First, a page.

Sellars’s future plans include commissioning plays by leading American novelists and co-producing scripts with theaters around the country. If there will ever be a truly national American theater, it will certainly look much like this.
This is not to say that all the productions are unerringly successful. Henry IV closed early to disastrous reviews and Monte Cristo had a luke-warm reception. In the Belly of the Beast, though offering a stirring performance by William L. Peterson as Abbott, is decidedly one-sided and manipulative in its sympathies. It wants us to empathize with Abbott, but chooses the material and language with such obvious bias it makes one uncomfortable and even angry. It is also unclear whether the play wants to be a universal statement about society, prison, and violence, or a portrait of one particular, troubled soul.
Siefert’s Coyote Ugly [not related to the 2000 film with the same title], which attempts to show an earthy, bizarre family in the desert Southwest trying “to escape its dark origins,” has serious problems, too. She has written some striking scenes, performed with incredible intensity by Steppenwolf’s ensemble, and has created some wonderful black humor, but she has not written a play. The many scenes, separated by black-outs, just do not stick together.
The kinds of chances taken by David, Sellars, Steppenwolf, and Wisdom Bridge have been Arena Stage’s habitual territory for thirty-five years. In that time, Arena has become a Washington institution, providing varied productions for a loyal audience. Its last production this season, Emily Mann’s Execution of Justice, exploring the murder in San Francisco of Mayor Anthony Moscone and Supervisor Harvey Milk by former Supervisor Dan White, may soon be seen in New York. [It was, in 1986. It was also adapted for TV, in a different production, in 1999.]
Far from growing staid and static in its middle age, Arena has just announced plans for a major expansion. It will operate year-round for the first time, double its acting company, increase its artistic and administrative staffs, and initiate several new projects. The company is preparing to purchase the land under its building, and its outreach project, the Living Stage, recently occupied a permanent home downtown. [These plans were different from the subsequent major rebuilding on which I reported in “Arena Stage: Under Construction.”]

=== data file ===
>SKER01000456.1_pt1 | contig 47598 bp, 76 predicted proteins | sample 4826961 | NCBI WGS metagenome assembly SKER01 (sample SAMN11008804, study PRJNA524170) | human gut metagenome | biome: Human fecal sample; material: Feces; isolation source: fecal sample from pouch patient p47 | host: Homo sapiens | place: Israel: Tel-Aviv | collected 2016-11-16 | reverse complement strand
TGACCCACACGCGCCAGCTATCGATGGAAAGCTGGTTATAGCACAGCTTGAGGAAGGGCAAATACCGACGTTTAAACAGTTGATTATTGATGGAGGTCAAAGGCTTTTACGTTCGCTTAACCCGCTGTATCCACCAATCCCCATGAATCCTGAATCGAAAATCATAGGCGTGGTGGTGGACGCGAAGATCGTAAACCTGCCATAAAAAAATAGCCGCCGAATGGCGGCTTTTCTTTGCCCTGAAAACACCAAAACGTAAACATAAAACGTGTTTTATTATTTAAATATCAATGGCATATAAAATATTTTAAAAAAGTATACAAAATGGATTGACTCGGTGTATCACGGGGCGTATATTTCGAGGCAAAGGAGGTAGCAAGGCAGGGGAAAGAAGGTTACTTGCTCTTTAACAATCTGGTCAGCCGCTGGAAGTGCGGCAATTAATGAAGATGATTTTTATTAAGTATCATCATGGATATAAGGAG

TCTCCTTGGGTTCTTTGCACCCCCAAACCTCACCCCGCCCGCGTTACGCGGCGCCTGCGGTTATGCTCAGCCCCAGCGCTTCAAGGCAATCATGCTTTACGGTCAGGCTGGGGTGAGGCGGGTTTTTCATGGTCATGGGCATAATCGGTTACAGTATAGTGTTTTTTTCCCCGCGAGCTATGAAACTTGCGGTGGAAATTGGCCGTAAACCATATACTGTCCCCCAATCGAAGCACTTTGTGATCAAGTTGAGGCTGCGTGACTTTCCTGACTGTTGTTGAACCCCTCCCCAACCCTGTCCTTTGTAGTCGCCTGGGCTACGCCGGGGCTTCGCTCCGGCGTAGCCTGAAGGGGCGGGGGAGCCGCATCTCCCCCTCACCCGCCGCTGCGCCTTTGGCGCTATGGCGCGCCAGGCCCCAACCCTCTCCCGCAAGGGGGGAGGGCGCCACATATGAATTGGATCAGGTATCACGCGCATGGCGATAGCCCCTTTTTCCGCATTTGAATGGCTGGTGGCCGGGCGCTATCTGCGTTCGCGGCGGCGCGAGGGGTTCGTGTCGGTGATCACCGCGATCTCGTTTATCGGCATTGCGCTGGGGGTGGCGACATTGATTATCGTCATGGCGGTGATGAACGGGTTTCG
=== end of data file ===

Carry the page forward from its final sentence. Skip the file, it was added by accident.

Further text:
Most recently, Arena was designated one of the five regional theaters in this year’s final Foundation of the Dramatists’ Guild-CBS New Play Contest. The contest obligates the company to accept, read, and evaluate unsolicited scripts, and ultimately produce one of the thousands received. [Full disclosure: I served as a script-reader at Arena for this contest, which went out of operation following the 1985-86 season.]
Washington’s third institutional theater, the Folger, is in the throes of change, too. Just last January it nearly closed after fifteen years of operation in the Folger Shakespeare Library’s Elizabethan theater. Saved at the last minute when the Board of Directors of Amherst College, which administers both the library and the theater, rescinded its decision, the Folger has announced plans to reestablish itself as a separate entity.
Along with creating its own board and raising its own funds, the Folger will increase its company and initiate touring productions, readings, and workshops. Artistic Producer John Neville-Andrews, who, since his arrival in 1981, has devoted the Folger entirely to works written before 1800, aims to make it the premier producer of classics in America. He is expanding the season from three full productions to four, and moving into the nineteenth-century realm of Chekhov, Shaw, Ibsen, and Strindberg.